The point is, this movie tarnished the name of Jim Jarmusch forever in my mind. Hey, I’m not one of the hoi polloi who only likes populist stuff; I gave it more of a chance than the film students did. It just…wasn’t good.
Fast forward 19 years, and I’m in love with Tom Hiddleston (not Angela love, but I do watch movies for him I’d never give a second look otherwise). Which brings me to Only Lovers Left Alive starring him and Tilda Swinton. Directed by old Jim, which made me literally flinch on reading, but for Hiddleston I was willing to give him a second chance.
Second and last. Maybe not AS bad as Dead Man, but another two hours of my life resentfully lost, most emphatically.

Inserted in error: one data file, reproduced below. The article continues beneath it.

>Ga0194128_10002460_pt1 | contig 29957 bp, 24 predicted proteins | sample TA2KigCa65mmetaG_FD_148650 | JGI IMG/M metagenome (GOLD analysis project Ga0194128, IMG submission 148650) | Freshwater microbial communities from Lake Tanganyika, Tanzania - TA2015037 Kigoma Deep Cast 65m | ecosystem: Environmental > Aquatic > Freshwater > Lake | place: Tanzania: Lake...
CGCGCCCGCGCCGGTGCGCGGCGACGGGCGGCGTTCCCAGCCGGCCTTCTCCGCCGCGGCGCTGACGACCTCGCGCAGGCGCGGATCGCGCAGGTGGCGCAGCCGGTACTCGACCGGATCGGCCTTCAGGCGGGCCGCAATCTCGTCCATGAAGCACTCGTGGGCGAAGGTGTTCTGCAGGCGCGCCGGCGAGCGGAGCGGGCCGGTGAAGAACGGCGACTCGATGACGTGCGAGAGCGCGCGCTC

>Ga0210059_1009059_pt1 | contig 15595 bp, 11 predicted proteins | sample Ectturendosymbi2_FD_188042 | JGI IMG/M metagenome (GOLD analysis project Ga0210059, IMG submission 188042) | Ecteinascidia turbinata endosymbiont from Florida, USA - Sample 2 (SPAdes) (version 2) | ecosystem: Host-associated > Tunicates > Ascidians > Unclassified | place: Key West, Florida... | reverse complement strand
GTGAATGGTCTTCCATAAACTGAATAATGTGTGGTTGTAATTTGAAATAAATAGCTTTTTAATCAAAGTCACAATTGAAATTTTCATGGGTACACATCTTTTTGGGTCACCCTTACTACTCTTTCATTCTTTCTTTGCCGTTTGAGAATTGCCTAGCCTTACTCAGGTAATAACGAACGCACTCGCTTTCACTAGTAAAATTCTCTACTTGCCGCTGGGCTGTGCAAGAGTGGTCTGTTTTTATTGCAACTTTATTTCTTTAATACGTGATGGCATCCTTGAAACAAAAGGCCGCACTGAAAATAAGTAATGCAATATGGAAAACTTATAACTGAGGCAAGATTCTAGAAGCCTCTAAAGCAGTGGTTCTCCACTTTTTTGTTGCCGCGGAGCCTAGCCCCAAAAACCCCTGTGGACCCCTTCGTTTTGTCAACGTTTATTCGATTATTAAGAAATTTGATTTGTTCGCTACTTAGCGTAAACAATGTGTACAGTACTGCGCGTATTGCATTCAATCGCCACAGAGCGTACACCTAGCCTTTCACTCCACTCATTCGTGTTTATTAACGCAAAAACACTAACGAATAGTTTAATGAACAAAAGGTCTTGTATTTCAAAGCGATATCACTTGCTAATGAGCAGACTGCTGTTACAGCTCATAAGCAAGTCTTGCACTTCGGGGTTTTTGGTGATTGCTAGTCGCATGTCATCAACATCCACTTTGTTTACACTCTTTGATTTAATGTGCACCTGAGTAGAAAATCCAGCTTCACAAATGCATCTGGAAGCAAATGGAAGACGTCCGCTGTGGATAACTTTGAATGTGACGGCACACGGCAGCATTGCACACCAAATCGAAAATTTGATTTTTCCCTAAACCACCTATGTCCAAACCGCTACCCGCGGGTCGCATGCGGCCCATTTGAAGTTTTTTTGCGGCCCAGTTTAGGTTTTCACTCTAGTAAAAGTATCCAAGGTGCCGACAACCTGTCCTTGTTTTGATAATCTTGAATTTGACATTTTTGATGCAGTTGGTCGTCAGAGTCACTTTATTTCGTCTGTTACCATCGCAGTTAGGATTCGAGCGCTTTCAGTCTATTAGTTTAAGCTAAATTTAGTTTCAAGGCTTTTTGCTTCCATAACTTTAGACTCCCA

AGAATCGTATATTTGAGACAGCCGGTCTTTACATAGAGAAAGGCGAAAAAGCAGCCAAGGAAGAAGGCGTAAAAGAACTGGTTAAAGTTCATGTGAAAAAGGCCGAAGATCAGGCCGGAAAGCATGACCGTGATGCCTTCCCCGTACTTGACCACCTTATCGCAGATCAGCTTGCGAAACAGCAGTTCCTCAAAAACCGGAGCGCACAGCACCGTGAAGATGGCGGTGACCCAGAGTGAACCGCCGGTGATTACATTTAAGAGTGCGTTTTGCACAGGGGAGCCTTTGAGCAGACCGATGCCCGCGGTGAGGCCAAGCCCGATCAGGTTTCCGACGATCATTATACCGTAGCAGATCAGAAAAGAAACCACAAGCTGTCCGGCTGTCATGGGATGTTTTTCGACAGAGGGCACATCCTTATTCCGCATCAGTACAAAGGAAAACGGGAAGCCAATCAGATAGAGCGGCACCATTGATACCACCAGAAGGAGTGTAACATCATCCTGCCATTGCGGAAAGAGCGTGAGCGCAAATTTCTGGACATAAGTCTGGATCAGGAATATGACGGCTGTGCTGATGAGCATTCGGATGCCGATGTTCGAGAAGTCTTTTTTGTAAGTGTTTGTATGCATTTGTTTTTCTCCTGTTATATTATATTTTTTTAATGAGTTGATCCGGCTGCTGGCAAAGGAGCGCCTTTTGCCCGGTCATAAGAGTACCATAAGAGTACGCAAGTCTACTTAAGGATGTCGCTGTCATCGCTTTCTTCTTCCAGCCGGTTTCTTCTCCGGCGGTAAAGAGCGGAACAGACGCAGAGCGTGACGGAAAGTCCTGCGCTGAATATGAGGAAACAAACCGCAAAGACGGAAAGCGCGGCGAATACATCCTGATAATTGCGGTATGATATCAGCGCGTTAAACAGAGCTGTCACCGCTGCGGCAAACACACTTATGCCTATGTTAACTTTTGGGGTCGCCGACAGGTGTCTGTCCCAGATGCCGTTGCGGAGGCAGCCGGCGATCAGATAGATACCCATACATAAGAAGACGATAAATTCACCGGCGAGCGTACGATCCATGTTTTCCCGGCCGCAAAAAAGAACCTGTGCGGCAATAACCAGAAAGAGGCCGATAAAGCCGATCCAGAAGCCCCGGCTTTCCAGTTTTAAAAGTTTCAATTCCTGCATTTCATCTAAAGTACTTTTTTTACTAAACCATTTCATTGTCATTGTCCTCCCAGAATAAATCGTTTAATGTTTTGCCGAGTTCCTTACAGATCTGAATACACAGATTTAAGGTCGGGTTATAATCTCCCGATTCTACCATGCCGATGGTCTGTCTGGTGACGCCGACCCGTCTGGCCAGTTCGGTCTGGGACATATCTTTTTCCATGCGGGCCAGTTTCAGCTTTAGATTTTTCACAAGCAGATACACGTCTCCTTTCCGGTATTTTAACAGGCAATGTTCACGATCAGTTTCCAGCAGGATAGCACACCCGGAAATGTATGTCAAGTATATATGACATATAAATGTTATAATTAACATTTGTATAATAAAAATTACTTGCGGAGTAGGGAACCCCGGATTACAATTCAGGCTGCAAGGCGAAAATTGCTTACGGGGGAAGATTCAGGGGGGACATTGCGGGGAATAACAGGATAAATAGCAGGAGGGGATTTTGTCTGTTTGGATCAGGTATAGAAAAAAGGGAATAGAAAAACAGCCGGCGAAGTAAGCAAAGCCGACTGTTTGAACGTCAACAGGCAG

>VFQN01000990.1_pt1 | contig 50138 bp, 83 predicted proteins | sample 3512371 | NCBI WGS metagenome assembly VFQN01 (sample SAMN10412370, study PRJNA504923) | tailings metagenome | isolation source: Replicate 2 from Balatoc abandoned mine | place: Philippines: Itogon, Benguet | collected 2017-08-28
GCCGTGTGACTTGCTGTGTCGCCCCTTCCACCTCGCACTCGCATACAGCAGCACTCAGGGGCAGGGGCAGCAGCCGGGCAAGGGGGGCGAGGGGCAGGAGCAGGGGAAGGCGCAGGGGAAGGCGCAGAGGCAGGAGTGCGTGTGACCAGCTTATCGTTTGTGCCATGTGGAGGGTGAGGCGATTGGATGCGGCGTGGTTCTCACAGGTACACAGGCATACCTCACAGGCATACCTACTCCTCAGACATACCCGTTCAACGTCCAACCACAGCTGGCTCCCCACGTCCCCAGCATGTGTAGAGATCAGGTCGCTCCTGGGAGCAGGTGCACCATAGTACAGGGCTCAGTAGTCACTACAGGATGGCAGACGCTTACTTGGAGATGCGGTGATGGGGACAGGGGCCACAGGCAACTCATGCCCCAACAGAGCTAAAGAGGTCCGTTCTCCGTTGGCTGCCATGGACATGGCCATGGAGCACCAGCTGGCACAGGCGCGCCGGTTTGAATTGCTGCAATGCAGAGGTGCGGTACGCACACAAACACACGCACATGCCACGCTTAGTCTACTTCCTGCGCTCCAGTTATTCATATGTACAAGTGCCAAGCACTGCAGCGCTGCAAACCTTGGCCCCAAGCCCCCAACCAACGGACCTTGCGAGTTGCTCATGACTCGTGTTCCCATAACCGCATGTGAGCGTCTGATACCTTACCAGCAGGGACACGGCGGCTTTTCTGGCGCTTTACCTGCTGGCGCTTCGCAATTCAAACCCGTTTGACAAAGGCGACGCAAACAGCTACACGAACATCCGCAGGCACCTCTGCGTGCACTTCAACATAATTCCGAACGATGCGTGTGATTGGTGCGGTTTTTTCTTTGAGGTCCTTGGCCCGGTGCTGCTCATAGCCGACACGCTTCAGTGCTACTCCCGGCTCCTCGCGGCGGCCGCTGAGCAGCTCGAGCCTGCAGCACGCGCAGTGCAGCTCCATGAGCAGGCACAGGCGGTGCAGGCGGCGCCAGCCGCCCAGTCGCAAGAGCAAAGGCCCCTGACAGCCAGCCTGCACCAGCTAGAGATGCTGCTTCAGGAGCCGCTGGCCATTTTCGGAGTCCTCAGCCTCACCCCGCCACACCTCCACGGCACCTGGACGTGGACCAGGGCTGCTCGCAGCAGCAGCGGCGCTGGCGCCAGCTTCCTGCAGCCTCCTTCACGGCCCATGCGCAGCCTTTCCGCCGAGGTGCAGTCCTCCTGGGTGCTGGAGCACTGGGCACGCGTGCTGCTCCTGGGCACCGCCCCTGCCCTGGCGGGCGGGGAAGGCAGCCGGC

They are a pair of vampires who have grown bored with eternity. They’re so jaded and aloof, they’ve even removed the most iconic thing about being undead: they don’t bite necks, but rather sip blood from the donation bank delicately from cocktail glasses (they’re worried about disease, but why if you can’t die?) There’s an obvious attempt to liken blood ingestion with taking drugs, as they sink into a rapturous, heroin-like trance after indulging, which seems like an excuse to slow the “action” down even more.
Not a damn thing happens in this movie, and worse, it’s shown in real time. Lots of scenes of them zoned out on a couch, or driving leisurely around town, just BEING.
I do enough of that in my real life, I watch movies to experience something a little more exciting. There’s not even any sex, although we do get one almost full nude of Tom’s perfect body (I’m sorry, my darling; not enough to make up for the rest of this steaming pile of art wank).